CHARLOTTE, N.C. — Team owner David Tepper has mentioned many times that he wants a new stadium for the Carolina Panthers.

WCNC Charlotte found out that Tepper isn't just talking about it — but actively meeting with stadium architects.

“We know David," said Bryan Trubey of HKS Architects in Dallas. "We know him well. He’s been in our office here.”

Trubey and HKS are leading designers of NFL stadiums whose projects include the home of the Dallas Cowboys, and the $5 billion Rams stadium in Los Angeles which opens in June.

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“We’ve created the highest-value buildings in the NFL period," said Trubey.

Trubey says about a year ago, Carolina owner David Tepper and Chief Operating Officer Mark Hart were in his office – where he showed them what the Panthers could have if they gave HKS the project.

Renderings including a translucent roof – similar to the one HKS built for the Minnesota Vikings.

"We’ve walked him through a number of things we’ve been involved with," said Trubey, who expects the relationship with Tepper and the Panthers to continue.

Despite Bank of America Stadium being one of the oldest in the NFL, Trubey says recent renovations have made it feasible to renovate it and add a roof. 

Tepper may opt for a brand new building, and has even mentioned the nearby 55-acre Pipe & Foundry site as an option.

But one thing is clear – an Uptown location is the most beneficial.

“Making that a more powerful connection is something that adds huge value to these properties,” said Trubey.

But there will be a price for that value. The last seven NFL stadiums cost an average of nearly $2 billion. Tepper, who already requested and received $110 million from Charlotte for MLS-related upgrades,  has made it clear he’s not going to foot the entire bill.

“These things are not just me," Tepper said recently at a charity event. "People here have to agree to do things or want to do things.”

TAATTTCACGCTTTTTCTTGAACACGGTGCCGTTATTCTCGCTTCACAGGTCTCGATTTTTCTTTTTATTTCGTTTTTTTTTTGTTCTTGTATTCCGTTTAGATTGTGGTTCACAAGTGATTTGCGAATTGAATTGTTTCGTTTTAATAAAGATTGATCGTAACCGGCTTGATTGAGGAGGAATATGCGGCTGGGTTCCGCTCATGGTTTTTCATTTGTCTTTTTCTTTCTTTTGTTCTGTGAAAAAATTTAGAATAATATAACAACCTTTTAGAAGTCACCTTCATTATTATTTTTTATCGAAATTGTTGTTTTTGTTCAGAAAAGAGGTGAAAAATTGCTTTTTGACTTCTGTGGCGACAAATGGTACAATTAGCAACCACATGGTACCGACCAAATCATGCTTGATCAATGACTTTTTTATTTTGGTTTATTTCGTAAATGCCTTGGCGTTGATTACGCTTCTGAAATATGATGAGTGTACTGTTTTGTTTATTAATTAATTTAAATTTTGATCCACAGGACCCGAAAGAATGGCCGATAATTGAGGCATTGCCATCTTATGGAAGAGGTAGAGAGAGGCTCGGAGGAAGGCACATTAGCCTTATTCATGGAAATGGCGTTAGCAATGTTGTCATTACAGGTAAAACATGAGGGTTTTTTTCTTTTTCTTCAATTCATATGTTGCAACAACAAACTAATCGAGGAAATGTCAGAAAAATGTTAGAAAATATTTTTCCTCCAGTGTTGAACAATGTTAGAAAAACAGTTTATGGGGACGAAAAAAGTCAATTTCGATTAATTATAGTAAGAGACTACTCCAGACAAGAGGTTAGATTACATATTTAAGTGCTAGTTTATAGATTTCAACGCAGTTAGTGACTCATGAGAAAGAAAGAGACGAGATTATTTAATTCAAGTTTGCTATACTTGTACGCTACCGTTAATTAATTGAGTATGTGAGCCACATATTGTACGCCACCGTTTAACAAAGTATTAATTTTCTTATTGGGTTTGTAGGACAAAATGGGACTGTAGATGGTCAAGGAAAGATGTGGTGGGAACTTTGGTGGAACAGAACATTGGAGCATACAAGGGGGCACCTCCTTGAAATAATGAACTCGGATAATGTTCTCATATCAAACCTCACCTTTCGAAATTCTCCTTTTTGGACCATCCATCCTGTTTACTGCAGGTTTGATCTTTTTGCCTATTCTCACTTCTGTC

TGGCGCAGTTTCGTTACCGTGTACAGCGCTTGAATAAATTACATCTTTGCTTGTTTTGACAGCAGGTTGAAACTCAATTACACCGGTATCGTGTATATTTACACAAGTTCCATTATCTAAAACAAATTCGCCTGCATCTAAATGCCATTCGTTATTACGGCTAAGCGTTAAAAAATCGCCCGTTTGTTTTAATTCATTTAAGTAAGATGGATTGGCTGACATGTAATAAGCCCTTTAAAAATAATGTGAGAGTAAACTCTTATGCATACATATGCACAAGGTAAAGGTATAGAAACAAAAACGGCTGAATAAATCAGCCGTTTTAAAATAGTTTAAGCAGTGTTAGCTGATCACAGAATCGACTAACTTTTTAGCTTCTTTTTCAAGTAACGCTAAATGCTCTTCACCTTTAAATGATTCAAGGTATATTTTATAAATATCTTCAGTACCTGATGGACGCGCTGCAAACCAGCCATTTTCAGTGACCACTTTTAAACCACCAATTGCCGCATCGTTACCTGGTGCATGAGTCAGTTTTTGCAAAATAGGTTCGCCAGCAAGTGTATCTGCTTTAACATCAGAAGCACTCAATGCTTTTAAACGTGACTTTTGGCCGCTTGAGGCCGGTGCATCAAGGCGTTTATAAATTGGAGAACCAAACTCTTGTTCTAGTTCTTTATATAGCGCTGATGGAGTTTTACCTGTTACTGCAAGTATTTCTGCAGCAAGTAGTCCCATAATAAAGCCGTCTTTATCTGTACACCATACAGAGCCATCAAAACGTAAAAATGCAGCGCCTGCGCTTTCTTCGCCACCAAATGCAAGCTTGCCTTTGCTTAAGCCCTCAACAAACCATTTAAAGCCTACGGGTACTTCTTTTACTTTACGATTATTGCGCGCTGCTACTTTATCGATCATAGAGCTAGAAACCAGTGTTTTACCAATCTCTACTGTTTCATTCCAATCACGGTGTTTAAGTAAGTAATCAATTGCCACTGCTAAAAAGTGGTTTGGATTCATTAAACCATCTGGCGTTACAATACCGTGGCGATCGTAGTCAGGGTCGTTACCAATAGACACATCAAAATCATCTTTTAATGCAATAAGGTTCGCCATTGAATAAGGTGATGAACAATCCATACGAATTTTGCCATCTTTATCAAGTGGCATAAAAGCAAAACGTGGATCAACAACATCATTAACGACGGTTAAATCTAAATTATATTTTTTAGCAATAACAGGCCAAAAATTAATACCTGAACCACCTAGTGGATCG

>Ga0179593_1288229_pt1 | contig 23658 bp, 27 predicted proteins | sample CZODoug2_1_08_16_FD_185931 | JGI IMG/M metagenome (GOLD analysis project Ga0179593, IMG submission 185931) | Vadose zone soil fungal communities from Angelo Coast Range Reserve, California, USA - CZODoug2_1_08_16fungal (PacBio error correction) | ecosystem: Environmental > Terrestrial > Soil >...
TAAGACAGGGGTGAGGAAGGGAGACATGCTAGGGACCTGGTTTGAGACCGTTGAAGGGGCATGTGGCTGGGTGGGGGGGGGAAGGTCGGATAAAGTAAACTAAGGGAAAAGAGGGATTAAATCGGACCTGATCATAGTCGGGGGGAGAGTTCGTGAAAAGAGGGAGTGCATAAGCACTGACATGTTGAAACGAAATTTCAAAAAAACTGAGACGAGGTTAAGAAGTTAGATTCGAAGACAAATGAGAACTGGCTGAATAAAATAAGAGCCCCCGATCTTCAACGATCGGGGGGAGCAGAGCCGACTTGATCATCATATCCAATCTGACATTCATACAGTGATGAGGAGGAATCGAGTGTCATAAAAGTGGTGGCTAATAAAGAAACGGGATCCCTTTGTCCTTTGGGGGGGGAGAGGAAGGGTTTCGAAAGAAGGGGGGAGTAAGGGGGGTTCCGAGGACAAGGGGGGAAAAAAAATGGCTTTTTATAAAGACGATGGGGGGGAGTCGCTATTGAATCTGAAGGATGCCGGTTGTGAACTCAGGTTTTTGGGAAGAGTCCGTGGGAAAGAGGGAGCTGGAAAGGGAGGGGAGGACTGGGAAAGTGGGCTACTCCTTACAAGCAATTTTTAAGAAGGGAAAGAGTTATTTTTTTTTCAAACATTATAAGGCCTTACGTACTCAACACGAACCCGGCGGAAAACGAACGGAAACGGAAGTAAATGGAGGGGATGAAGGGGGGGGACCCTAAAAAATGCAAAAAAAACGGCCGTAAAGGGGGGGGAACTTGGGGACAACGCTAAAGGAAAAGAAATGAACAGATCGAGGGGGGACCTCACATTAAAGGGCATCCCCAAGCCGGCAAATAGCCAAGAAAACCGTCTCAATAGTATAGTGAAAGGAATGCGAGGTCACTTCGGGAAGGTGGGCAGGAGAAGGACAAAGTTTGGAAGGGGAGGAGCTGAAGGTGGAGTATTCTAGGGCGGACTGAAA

Tepper will likely ask for public funding – the question is how much.

The last 10 NFL stadiums were on average about 34 percent publicly financed, with an average of 66 percent private financing.

But owners like Tepper will tell you of the large economic impact a new stadium – especially one that could attract Super Bowls and Final Fours could bring.

“Forget about it," said Tepper. "Knock their socks off economically.”

But sports economists like UNC Charlotte's Dr. Craig Depken say that the benefit doesn't always coincide with the cost.

 “We have 30-40 years of evidence that that doesn’t really happen," said Depken, who works at the Belk College of Business.

He says the public benefits of a stadium do exist – especially when they’re used for more than just football. Tepper has a track record of bringing in other teams (MLS) and major concerts.

“Economists take a bit of a different way of measuring those benefits," said Depken. "We find them, but they’re typically much smaller because we only look at the net effects."

One popular study shows a majority of sports economists agree local governments should *not* help fund professional sports stadiums.

But Depken says it all depends on how much Tepper is asking for. 

Los Angeles’ new stadium is nearly 100 percent privately financed, while the Colts and Cardinals stadiums were well over 50 percent publicly subsidized, which economists like Depken say is a bad deal.

"You just have to be prudent in what you’re asking for," Depken said, "instead of going all in, right?”

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